Plaster, graphite, powder coated steel
90 x 65 x 56 in

Statues Also Die (Whit) is a sculpture made of a Julius Ceasar bust cast with plaster and graphite. The bust is used to make a non representational drawing on the wall, and is then placed on a post in front of the drawing. The act of drawing with the bust activates the work by creating a new form while simultaneously eroding the original. This action acts as a metaphor for the life cycle of cultural objects.
The title of this sculpture, Statues Also Die, is appropriated from the documentary Les Statues Meurent Aussi (1953), which documents the “death” of African artifacts as they are taken from Africa to be displayed in museums of the West. The filmmakers argue that this transition kills the artifacts by depriving them of their original environment. My sculpture echoes this transition, but focuses on time’s effect on cultural objects.  I use reproductions of Greco-Roman forms because they are often displaced from their original context. These reproductions present themselves as ontologically charged ready-mades, which simultaneously reinforces the Greco-Roman aesthetic and erodes its original meaning. The act of drawing-down the bust further accelerates this process.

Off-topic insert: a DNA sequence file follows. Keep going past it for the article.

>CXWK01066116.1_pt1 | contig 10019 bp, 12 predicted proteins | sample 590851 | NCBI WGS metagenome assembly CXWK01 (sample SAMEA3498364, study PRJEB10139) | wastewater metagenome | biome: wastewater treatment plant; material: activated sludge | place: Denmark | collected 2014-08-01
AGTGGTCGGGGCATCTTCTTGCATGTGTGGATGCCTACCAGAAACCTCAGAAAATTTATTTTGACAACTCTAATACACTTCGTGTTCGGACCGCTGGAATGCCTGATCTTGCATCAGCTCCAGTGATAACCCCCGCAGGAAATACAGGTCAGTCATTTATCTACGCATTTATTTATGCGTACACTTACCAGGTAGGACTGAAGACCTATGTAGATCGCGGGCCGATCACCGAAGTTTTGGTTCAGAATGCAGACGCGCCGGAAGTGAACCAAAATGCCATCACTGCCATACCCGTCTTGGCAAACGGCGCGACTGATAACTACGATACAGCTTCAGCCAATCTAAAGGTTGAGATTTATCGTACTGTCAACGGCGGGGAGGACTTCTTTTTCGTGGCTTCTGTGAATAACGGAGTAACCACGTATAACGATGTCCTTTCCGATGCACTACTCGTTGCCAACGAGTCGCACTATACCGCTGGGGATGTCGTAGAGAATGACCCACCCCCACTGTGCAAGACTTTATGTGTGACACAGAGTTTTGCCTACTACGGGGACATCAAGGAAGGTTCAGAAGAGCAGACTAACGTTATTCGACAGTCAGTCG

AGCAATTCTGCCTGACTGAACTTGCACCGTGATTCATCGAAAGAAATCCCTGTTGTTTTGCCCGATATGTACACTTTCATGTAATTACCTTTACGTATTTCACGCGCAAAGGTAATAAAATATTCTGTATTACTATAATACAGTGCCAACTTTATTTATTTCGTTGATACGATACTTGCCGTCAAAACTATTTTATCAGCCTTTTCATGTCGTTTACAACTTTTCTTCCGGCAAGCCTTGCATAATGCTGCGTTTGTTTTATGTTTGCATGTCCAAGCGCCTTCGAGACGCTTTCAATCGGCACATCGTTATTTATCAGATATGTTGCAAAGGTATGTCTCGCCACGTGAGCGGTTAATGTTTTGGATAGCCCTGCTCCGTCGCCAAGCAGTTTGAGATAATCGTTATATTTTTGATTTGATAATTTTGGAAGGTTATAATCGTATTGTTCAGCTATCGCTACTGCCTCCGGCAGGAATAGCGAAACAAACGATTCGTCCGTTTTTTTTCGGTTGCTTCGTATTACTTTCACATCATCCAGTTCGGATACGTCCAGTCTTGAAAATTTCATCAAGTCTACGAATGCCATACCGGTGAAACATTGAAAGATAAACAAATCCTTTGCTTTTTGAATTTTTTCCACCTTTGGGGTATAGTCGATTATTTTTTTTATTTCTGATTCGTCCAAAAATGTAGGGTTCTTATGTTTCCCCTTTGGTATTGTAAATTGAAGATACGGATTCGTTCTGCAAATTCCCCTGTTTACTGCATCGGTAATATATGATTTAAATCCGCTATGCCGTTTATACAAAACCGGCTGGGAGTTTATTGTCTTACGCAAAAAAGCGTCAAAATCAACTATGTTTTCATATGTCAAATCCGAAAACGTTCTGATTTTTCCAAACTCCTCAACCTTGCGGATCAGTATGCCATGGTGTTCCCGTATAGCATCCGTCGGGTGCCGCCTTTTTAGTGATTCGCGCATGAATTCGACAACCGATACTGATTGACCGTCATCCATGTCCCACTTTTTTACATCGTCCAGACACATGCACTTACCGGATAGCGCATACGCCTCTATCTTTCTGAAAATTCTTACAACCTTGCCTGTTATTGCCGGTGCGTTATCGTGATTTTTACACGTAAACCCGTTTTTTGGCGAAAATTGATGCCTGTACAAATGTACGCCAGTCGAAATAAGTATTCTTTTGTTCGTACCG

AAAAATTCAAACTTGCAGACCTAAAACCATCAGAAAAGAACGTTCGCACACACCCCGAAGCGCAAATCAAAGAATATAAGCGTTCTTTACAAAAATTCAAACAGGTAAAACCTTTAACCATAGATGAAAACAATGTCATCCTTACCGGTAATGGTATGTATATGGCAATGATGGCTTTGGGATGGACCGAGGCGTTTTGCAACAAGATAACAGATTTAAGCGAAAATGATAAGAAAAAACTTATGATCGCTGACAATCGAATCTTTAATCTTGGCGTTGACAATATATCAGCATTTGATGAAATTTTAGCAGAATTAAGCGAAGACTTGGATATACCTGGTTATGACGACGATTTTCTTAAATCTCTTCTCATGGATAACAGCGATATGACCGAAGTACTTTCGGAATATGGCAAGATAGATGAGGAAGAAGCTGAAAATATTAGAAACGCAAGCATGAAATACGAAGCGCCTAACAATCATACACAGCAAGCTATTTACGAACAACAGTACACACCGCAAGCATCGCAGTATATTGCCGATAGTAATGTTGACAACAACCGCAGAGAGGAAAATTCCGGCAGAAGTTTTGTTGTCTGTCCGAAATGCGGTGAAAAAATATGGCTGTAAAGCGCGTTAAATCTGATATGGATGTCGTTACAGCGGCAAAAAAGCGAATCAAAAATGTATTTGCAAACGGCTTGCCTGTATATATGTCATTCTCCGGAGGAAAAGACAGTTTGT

installation image with Under the Paving Stones, the Beach